Acute care occupational therapy is a common career path for new OTs. Yet, it is covered very minimally during OT school.
The sandwich method for acute care occupational therapy is an easy way to remember the steps to help new grad occupational therapists find success in the fast-paced environment.
Your top piece of bread
This is where you are gathering all of your information. You will want to do your best to get as much past and recent medical history by reading the chart.
Depending on the patient and their diagnosis, make sure you take a glance at critical lab values, blood pressure, and heart rhythms to make sure you are providing safe care.
You might even look to see what pain medication they are on or if they have any lines and tubes. Nobody likes a surprise! Managing lines in a small hospital room is arguably more difficult than the transfers. If you ever have a question, just hit the nurses’ button and ask for help.
This is a great opportunity to check-in at the nurses' station. Think of them as the gatekeeper of care to your patient. Nursing is monitoring the patient throughout the day and they may know something you might not and suggest OT come back at a later time.
The meat and cheese
Here is the good stuff. The intervention. The actual reason you are here! Occupational therapy is so multifaceted that you could be working on any number of issues for almost any medical condition.
Hospital stays are becoming shorter and shorter, so chances are you are completing an evaluation. Your main job here is to use your professional reasoning and clinical judgment to decide if this particular person is safe to return home.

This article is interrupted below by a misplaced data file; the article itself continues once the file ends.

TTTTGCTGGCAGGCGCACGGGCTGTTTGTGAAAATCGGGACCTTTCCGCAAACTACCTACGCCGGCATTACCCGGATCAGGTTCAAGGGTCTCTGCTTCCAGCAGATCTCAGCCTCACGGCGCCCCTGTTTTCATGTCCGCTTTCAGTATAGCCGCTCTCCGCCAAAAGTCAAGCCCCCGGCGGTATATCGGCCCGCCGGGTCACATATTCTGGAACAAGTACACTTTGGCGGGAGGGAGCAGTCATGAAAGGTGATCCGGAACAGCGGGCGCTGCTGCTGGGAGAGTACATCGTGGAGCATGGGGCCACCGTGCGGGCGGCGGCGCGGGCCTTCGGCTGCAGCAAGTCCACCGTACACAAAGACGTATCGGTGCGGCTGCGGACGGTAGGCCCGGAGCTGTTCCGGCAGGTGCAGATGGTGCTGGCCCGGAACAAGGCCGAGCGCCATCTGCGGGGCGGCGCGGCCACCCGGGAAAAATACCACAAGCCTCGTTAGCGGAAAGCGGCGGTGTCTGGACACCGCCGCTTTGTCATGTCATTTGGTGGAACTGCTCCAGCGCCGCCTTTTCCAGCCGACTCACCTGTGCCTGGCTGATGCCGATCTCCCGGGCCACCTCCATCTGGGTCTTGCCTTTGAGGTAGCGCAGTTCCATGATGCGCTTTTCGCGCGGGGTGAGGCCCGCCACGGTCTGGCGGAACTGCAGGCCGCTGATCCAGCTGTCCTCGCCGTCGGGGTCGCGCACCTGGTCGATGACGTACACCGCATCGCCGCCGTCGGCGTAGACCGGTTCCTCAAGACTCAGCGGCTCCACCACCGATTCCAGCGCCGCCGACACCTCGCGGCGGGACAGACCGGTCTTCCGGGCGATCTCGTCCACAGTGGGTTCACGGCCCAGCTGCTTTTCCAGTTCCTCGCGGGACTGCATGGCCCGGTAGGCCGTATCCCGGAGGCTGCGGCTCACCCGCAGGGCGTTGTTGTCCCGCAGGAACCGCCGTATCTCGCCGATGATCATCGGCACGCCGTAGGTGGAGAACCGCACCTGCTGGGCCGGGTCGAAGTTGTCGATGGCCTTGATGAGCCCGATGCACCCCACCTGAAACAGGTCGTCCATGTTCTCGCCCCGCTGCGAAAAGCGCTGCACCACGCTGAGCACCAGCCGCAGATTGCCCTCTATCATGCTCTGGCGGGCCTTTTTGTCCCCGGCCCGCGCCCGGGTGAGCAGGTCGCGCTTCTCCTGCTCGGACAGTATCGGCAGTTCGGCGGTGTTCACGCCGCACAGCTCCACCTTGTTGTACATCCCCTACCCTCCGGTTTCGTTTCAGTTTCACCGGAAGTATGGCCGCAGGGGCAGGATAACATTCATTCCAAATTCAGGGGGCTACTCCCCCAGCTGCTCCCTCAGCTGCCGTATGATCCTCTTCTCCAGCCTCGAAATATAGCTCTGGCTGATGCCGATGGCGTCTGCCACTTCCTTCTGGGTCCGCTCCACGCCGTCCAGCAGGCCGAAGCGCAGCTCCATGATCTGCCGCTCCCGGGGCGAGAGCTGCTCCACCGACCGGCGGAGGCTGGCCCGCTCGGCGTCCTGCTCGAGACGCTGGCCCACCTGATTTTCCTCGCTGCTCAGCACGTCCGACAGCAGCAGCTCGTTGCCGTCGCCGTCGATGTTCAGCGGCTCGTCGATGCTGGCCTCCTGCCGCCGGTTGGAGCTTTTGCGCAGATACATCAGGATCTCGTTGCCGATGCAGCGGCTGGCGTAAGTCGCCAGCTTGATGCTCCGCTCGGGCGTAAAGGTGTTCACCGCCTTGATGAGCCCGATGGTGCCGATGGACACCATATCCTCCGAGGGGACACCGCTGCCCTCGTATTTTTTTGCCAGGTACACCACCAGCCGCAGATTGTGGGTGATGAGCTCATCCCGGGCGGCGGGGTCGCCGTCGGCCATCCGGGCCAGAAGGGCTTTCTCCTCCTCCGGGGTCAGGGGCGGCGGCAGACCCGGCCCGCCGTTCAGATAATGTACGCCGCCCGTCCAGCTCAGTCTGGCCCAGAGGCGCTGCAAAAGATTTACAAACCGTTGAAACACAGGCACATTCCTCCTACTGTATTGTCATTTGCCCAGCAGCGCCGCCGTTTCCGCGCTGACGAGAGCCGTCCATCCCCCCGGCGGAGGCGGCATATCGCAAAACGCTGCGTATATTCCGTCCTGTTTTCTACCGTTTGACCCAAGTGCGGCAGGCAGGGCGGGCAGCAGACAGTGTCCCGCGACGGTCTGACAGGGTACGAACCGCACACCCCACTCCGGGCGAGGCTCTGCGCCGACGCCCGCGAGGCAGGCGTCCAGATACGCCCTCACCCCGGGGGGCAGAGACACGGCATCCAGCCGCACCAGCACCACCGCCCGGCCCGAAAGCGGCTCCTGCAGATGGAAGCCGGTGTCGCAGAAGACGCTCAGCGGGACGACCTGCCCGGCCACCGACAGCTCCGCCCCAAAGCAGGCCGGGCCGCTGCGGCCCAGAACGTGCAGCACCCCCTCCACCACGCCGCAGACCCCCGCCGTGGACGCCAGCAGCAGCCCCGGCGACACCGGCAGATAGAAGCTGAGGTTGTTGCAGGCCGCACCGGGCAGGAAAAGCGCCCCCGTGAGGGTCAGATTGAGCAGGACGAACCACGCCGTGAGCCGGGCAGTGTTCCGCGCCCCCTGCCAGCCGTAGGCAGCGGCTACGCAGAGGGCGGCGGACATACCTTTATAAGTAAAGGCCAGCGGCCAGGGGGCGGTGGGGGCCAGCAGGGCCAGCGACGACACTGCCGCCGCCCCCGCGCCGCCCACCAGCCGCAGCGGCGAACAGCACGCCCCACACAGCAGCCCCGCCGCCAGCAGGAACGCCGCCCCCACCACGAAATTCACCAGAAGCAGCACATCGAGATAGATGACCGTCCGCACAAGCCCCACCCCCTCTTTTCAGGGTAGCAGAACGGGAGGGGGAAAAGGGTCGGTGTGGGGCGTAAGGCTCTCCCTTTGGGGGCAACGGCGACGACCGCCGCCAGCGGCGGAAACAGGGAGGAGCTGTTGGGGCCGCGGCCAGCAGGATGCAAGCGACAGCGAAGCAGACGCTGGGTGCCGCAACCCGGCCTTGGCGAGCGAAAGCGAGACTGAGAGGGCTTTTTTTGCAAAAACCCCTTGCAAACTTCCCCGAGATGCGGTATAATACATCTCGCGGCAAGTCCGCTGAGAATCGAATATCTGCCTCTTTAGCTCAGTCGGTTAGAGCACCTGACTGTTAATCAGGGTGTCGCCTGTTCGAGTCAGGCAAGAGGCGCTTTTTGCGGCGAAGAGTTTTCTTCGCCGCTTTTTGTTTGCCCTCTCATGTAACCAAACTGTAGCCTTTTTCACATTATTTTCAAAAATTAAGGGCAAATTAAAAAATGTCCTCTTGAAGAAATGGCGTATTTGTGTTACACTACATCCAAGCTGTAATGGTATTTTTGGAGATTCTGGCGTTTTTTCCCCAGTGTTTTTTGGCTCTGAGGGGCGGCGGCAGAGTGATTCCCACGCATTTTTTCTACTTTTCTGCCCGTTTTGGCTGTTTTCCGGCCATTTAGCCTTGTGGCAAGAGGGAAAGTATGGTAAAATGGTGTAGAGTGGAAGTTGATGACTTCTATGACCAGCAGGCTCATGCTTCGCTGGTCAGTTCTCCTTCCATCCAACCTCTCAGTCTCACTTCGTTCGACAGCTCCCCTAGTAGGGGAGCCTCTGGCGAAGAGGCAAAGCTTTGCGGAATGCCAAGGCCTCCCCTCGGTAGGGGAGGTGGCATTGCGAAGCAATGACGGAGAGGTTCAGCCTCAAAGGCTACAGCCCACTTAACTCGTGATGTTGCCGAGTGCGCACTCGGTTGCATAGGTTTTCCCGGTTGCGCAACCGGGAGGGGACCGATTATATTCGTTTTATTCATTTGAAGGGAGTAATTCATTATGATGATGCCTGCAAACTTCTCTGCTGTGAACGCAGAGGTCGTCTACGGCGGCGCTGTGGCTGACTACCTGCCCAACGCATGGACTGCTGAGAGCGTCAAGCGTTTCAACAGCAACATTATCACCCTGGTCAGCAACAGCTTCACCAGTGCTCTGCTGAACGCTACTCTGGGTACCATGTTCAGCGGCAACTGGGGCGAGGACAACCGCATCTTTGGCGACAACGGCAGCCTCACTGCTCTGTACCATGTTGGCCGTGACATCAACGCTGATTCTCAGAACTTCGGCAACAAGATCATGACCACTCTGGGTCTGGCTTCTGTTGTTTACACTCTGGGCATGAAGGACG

Think about some of these factors. Do they have the durable medical equipment needed or is there assistance at home? If not, it is up to you (and the team) to decide between discharge possibilities such as inpatient rehab, home health.
Other times it can be tricky. Say you have a patient with COPD or a CABG and the physician's orders say “ambulate.” Well, that isn’t our job, but it is in the client's best interest to get physical activity to improve their medical condition.
Instead of documenting "functional mobility," try walking your patient down to a small kitchen or lounge and have them prepare a cup of tea. It is occupation-based and you are fulfilling what the physician asked of you!
End piece of bread
Here is the end of your treatment or evaluation. Head back to the nurses' station or the office and type up that note! You may even go straight to another patient, and that is fine. Some facilities may ask that you complete your documentation as close to the end of treatment as possible so that other members of the interdisciplinary team can know your thoughts.
Always make an effort to chat with the nurse covering that patient and let them know what progress was made or what your first impressions are. Good communication can really be the difference in coordinating care.